Animation continues to be a staple of cinema and television, with countless animated films and TV series made yearly. Thus, many aspiring screenwriters are interested in writing an animated script. As a result, there are a lot of questions about an animated script and if there are any differences from a traditional live-action script.
Nevertheless, below will highlight everything you’ll need to know about animated scripts, ranging from animation questions to the specifics of the script. By the end, you should know better what to do with an animated script and where to begin.
Still from 'Toy Story'. Photo credit: The Guardian
Do You Know to Animate?
Generally speaking, animated scripts come from within an animation studio. Thus, most animated scripts are developed by someone who knows how to animate (or at least the basics of it) and is a part of the studio behind the script. It’s much more challenging for someone to sell an animated script without an animation studio behind them or knowledge of animation.
Therefore, before you start to seek a lifelong career as a writer in animation, consider turning into an animator yourself. That is the least demanding and most direct way into animation writing. You can either go to school for animation or look for online resources to begin your journey into the world. If you don’t plan on knowing how to animate, understand the challenge of selling an animation script without being an animator.
First and foremost, understand the basics of screenplay formatting before diving into screenwriting. There aren’t many differences between an animation script versus a live-action script. Hence, you need to know the rules of screenwriting, no matter what specific niche or genre you dive into.
As long as you got the rules and screenplay format down, you can begin writing any story you want script-wise. For whatever reason, people worry that there’s something extravagant about an animated script. Try not to worry and learn how to write the best script you can write.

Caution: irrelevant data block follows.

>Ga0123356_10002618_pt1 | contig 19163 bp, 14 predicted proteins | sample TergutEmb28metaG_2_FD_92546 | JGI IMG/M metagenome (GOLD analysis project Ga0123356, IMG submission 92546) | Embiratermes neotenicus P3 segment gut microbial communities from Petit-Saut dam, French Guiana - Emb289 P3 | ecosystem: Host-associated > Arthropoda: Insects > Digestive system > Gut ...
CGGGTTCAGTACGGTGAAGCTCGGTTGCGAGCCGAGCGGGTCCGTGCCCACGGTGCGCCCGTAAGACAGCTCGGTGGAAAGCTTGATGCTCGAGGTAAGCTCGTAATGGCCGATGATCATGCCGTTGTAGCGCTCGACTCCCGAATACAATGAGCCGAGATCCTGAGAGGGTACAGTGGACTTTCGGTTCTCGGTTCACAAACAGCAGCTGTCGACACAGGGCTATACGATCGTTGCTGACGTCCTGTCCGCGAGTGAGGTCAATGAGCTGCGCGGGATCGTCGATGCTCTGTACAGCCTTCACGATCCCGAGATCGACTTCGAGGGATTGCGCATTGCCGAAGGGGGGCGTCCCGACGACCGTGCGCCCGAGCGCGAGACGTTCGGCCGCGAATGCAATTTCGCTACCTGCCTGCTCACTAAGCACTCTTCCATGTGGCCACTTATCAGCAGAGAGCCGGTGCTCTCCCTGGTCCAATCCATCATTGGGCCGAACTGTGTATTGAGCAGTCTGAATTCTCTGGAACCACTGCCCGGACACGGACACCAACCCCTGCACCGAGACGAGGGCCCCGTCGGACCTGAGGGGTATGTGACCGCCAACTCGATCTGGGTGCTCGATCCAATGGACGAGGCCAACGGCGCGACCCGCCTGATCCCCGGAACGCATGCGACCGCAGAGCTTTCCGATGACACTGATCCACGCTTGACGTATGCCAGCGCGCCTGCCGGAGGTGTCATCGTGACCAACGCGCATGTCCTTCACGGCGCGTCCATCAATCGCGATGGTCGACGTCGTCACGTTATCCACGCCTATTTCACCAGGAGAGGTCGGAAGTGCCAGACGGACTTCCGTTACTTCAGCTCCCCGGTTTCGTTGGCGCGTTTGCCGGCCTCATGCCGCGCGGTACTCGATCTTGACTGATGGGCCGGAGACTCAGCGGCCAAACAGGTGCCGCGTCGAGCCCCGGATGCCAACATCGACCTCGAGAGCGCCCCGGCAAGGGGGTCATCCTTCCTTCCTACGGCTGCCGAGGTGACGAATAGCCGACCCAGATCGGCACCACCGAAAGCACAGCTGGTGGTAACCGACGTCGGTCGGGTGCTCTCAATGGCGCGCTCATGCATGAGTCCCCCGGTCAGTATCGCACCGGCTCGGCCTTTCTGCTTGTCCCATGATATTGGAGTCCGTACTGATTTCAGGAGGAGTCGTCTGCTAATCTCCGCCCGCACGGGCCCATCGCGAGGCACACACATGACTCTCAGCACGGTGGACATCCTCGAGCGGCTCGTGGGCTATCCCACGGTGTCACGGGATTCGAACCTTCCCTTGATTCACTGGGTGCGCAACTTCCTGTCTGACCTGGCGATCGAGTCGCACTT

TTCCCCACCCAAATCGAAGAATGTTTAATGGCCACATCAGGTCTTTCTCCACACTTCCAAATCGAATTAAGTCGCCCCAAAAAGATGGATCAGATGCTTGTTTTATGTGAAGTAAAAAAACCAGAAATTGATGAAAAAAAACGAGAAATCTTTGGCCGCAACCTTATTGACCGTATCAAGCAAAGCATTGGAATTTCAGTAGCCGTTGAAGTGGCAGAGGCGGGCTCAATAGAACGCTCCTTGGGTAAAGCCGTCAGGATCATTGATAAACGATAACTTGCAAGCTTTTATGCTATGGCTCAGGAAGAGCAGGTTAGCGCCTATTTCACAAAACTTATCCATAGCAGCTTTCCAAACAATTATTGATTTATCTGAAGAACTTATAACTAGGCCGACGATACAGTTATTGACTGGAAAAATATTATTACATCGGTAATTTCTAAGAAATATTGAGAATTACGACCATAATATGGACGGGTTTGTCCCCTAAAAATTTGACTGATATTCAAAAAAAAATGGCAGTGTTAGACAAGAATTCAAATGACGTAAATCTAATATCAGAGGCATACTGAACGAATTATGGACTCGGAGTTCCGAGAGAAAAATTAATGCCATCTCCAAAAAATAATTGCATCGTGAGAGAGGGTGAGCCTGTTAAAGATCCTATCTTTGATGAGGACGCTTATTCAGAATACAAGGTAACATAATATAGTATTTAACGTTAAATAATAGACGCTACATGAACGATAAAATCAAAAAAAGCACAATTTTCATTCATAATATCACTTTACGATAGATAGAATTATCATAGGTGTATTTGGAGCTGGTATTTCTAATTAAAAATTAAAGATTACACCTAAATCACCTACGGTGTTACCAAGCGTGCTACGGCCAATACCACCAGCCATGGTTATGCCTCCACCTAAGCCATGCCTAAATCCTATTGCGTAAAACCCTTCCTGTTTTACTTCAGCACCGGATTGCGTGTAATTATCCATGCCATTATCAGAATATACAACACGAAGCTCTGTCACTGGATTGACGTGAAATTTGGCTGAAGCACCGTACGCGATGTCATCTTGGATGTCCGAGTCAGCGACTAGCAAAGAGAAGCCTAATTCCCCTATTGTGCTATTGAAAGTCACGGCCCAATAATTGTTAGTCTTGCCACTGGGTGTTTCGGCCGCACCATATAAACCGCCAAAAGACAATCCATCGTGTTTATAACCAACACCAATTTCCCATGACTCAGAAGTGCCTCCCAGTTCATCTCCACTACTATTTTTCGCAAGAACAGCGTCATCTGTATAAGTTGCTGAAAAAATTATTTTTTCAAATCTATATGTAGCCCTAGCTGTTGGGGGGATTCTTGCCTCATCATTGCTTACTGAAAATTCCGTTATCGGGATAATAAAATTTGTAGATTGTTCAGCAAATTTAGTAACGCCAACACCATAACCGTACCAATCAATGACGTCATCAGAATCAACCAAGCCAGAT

● Scene Heading
● Scene Description
● Character Names for Dialogue
Enhanced Character Description
No matter what the script is, character descriptions are imperative for painting the picture of a character to the person reading the script. With animation, search out chances to add a bit of visual energy connected more to animation than a live-action film.
Examples can include exaggerated physical appearances, vibrant colors, the specific look of a made-up creature, etc. Get creative with it and see how other successful animated scripts handle their character descriptions. It’s best to find a script that’s similar to your story or style.
Endless Scene Description Options
Similar to enhanced character descriptions, the same can be said about scene descriptions. The possibilities are truly endless with animation, meaning a studio executive won’t wonder how you can get a particular shot. Remember that it’s possible to animate anything, so be as creative as possible.
Investigate and make energetic universes. Put your characters through bands and obstacles that the real world wouldn't permit. Make universes that shout for movement and invigorate animators. Develop a world that needs to come to life through the lens of animation.
Similar to the general rule of endless scene description options, this can be said with any props or vehicles in an animated script. For example, a live-action script would refer to a car with nothing more than its color or make. You can take that to a higher level with an extra line or two of depiction to catch an improved visual.
What to Keep in Mind
As great as knowing about some fundamental components of an animated script, there are plenty of other points to be aware of with the script. These points include your target audience, reading other scripts, and exploring common themes in animated stories. Let’s take a look at what this means.
Know Your Target Audience
Having your target audience in mind is incredibly useful with any script, especially with an animated script. The target audience can refer to any demographic, and with animation, it mostly signals around age. Is your script rated R, PG-13, PG, or G? These are questions you’ll need to ask and answer before beginning your script.
Read Other Animated Scripts
Other work is there for us to appreciate and analyze. Do whatever you can to read other animated scripts and see what you can take from each of the respective scripts. Even if the script or film isn’t great, there is another side to knowing what you shouldn’t do with the script.
No matter how great your story is, every story, especially in animation, has a running theme or central motif to it. Common examples include love, humanity vs. technology, sacrifice, good vs. evil, redemption, transformation, and so many others. Take a look through, see what can fit your story, and help juice it up.